Zel Bianco
It’s truly horrible that the leadership of these companies are not taking care of their delivery people. Leadership should spend some time on the street to see what these workers are up against. NYC leadership is also to blame for the chaos that is a daily occurrence. Red lights are ignored by both drivers and delivery personnel by the way. They weave in and out of traffic and cross a busy intersection diagonally and ride the wrong way on bike paths and even come close to hitting pedestrians on sidewalks. Why does this chaos exist? The delivery folks are under so much pressure to deliver fast so the heck with who they may hit along the way. NYC leadership does nothing to quell this chaos because the police are instructed not to enforce rules against these type of offenses even though they affect the quality of life for everyone. Corporate leadership of Instacart and others as well as the city leadership need to do more for these workers as well as the rest of us.… Read more »
Gene Detroyer

I don’t know the structure of payment for gig workers of any sort. But one must wonder if people are paying the real cost of delivery. I doubt it. This service is made on the backs of the gig worker, well under paid.

I wonder how many people would walk to the restaurant or get in their car to pick up the order or throw the frozen pizza in the oven if they were charged the REAL cost of delivery. A business model that is based on underpaid workers is not a business model. It is exploitation.

Patricia Vekich Waldron

Retailers and restaurants have outsourced their ultimate customer touchpoint to third parties. Of course the work conditions of these individuals are – or should be – of prime concern to retailers!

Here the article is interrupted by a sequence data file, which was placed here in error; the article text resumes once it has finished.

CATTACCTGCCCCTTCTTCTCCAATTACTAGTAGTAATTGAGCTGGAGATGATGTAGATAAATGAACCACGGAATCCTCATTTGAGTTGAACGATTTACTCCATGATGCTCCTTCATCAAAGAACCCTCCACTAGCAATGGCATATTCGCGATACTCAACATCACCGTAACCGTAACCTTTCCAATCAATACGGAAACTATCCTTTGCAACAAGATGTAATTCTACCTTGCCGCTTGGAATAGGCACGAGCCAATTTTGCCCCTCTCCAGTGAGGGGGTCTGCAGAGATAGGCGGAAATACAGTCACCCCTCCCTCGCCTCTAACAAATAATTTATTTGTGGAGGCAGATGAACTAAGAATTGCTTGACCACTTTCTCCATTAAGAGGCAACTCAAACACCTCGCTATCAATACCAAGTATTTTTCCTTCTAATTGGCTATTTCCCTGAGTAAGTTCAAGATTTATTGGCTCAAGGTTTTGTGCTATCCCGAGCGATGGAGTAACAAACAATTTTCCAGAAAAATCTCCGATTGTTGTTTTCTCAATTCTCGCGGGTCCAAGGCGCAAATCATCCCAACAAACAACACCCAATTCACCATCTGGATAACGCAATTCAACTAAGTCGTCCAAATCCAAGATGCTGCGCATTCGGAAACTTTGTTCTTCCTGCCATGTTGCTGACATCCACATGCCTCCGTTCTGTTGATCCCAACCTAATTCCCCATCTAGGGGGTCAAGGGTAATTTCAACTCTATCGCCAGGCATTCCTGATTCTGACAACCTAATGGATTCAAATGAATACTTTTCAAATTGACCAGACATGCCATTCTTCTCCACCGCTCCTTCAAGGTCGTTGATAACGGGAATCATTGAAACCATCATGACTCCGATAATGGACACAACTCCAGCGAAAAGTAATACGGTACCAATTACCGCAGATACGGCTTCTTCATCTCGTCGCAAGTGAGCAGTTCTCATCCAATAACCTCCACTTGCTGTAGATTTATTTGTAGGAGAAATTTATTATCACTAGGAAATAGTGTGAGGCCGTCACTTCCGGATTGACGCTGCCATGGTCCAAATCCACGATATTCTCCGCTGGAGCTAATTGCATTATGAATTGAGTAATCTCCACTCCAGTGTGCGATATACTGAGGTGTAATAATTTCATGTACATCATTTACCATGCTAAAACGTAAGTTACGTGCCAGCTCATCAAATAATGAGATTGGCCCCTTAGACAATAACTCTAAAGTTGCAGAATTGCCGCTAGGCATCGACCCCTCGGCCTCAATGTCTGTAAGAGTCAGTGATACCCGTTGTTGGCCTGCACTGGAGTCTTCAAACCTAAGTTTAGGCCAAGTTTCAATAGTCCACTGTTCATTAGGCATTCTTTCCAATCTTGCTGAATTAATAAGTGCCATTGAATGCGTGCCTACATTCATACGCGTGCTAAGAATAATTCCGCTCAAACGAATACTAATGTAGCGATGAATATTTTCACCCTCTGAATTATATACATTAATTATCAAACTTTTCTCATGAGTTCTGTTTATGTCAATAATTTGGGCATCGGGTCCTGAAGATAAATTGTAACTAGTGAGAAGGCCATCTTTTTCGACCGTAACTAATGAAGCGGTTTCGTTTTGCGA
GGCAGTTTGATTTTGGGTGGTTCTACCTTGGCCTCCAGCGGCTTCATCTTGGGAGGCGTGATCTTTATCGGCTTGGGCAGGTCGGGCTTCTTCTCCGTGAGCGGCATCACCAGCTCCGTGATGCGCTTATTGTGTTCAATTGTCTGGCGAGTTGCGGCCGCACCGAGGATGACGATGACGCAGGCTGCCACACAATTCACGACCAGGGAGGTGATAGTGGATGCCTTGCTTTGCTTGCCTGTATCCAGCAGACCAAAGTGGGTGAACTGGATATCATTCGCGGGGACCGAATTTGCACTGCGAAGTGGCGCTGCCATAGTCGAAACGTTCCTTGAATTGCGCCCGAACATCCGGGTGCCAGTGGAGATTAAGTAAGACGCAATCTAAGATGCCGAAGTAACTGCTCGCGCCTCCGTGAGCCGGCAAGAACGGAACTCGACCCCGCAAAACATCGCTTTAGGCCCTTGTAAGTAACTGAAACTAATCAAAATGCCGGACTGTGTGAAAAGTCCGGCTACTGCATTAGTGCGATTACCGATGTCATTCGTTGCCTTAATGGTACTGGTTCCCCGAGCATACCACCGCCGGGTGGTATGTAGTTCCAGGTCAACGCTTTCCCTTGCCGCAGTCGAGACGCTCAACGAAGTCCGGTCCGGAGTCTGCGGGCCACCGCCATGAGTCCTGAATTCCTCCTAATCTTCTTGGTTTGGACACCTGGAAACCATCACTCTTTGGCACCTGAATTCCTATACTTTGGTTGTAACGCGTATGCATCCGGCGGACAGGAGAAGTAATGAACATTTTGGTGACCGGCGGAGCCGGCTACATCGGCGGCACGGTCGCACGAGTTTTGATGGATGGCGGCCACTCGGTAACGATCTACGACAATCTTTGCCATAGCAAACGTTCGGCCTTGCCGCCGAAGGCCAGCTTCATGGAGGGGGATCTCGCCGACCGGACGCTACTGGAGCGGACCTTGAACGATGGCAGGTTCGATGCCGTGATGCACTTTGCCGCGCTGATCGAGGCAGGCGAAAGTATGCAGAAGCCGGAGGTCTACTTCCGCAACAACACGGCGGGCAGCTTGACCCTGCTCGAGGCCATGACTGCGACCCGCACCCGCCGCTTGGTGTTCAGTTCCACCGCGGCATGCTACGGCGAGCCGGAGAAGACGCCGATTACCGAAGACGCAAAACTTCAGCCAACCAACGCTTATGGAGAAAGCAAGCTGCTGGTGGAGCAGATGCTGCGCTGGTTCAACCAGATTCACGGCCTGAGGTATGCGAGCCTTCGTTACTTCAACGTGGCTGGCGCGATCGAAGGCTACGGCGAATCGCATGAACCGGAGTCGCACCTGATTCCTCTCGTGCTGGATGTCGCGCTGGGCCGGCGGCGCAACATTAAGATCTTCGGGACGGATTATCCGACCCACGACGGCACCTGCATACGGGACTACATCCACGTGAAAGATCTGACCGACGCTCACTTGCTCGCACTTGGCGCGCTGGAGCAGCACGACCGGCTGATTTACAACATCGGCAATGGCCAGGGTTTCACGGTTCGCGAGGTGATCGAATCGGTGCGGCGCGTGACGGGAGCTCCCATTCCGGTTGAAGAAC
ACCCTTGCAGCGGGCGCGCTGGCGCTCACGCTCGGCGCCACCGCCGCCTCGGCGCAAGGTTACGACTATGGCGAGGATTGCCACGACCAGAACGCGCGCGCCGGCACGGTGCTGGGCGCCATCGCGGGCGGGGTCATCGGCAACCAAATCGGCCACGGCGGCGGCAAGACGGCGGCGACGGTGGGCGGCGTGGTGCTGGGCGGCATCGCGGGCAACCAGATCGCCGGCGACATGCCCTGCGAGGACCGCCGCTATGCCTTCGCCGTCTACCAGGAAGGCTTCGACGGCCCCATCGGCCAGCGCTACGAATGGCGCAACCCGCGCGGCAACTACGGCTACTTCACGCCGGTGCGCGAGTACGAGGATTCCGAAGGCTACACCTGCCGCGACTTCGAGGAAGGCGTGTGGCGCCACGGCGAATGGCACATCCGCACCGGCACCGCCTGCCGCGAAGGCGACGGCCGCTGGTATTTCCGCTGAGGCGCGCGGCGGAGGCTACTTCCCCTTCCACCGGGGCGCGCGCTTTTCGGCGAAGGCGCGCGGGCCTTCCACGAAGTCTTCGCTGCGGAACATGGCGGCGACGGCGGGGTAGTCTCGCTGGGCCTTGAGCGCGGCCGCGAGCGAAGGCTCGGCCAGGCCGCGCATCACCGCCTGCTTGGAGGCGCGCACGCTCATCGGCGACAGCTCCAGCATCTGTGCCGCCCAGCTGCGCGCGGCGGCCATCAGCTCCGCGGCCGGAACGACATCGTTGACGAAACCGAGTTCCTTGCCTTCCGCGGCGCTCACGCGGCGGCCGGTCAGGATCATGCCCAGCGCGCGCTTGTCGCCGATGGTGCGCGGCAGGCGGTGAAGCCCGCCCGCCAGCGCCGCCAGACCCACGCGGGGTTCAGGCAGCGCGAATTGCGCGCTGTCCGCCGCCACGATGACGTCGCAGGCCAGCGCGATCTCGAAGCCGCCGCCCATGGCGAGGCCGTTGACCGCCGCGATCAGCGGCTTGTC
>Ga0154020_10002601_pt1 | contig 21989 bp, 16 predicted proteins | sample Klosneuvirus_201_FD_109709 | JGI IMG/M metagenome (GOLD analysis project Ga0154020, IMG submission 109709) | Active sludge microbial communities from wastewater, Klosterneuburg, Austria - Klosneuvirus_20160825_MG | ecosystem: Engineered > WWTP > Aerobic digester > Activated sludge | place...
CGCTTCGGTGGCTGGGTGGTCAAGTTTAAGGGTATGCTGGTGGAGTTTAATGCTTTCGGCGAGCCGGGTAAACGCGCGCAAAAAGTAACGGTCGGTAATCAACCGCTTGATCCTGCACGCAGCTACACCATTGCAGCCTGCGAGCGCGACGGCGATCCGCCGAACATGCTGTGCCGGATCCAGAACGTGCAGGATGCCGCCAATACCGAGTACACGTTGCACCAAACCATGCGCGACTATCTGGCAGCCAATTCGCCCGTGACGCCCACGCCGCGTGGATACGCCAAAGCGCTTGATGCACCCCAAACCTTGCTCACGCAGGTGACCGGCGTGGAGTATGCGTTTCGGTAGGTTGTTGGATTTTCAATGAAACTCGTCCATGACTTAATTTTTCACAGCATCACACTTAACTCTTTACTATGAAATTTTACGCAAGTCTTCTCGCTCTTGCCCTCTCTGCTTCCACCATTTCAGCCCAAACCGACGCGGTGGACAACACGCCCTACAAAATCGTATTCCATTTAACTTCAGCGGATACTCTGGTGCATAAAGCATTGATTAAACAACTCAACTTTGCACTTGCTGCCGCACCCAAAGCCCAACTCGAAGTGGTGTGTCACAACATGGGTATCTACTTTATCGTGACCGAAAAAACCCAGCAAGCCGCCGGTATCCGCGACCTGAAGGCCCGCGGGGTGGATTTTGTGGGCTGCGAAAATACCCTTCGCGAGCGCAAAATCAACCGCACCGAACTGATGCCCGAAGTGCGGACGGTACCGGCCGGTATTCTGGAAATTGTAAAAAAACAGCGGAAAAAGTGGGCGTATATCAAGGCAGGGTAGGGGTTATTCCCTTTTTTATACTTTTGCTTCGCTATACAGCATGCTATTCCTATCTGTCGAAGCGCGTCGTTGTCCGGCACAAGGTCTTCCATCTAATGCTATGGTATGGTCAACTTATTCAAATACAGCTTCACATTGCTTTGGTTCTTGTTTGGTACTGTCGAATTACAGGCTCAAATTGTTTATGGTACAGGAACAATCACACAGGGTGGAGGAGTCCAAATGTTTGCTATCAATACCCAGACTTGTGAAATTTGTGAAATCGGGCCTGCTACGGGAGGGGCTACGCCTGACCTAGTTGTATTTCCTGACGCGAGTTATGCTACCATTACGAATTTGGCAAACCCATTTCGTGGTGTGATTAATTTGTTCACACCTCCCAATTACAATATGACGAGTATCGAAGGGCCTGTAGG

Georganne Bender

The craft industry understands how to treat gig workers. Teachers and designers are important to business so the retailers make sure they are taken care of and feel a part of the team.

Gig workers have always been important; the pandemic has moved them to the forefront. The customers’ first experience is important as is the last. When buying groceries, for example, the delivery person is a part of the store’s brand and the customers perception. The customer equates the gig worker with the retailer, not Instacart.

Gig workers are an extension of the store/brand they represent and should be treated with the care and respect they deserve.

Doug Garnett

Retailers need to be very careful in these relationships. There are considerable problems with the gig worker economy and the companies who rely on it. Beyond all of these issues, none of the apps make money — so at this point it is hard to see them surviving.